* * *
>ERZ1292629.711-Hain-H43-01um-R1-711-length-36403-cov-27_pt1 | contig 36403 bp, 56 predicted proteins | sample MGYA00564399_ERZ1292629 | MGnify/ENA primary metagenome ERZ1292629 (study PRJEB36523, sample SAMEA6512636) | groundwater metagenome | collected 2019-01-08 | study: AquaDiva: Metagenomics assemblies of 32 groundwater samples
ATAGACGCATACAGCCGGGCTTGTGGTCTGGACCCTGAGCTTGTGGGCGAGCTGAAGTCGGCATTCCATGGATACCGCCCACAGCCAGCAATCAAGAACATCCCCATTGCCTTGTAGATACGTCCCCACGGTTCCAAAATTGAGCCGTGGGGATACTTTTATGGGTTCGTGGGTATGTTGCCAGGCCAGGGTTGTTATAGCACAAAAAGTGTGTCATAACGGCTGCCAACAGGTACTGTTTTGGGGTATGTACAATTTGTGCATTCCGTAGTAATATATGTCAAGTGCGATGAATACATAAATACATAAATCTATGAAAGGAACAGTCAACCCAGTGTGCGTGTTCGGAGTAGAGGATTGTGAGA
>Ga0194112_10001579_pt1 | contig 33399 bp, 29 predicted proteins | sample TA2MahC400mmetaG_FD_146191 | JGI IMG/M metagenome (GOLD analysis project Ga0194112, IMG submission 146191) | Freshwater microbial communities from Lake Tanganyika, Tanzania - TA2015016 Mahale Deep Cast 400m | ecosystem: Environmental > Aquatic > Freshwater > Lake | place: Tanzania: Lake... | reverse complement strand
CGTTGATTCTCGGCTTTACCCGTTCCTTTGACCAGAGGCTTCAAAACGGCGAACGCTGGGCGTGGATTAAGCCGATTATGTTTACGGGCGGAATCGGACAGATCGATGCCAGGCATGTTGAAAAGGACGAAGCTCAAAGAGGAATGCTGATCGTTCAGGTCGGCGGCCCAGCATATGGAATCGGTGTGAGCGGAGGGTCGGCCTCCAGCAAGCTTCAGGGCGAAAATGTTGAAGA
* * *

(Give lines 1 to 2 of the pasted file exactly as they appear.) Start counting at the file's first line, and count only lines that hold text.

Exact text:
>ERZ1292629.711-Hain-H43-01um-R1-711-length-36403-cov-27_pt1 | contig 36403 bp, 56 predicted proteins | sample MGYA00564399_ERZ1292629 | MGnify/ENA primary metagenome ERZ1292629 (study PRJEB36523, sample SAMEA6512636) | groundwater metagenome | collected 2019-01-08 | study: AquaDiva: Metagenomics assemblies of 32 groundwater samples
ATAGACGCATACAGCCGGGCTTGTGGTCTGGACCCTGAGCTTGTGGGCGAGCTGAAGTCGGCATTCCATGGATACCGCCCACAGCCAGCAATCAAGAACATCCCCATTGCCTTGTAGATACGTCCCCACGGTTCCAAAATTGAGCCGTGGGGATACTTTTATGGGTTCGTGGGTATGTTGCCAGGCCAGGGTTGTTATAGCACAAAAAGTGTGTCATAACGGCTGCCAACAGGTACTGTTTTGGGGTATGTACAATTTGTGCATTCCGTAGTAATATATGTCAAGTGCGATGAATACATAAATACATAAATCTATGAAAGGAACAGTCAACCCAGTGTGCGTGTTCGGAGTAGAGGATTGTGAGA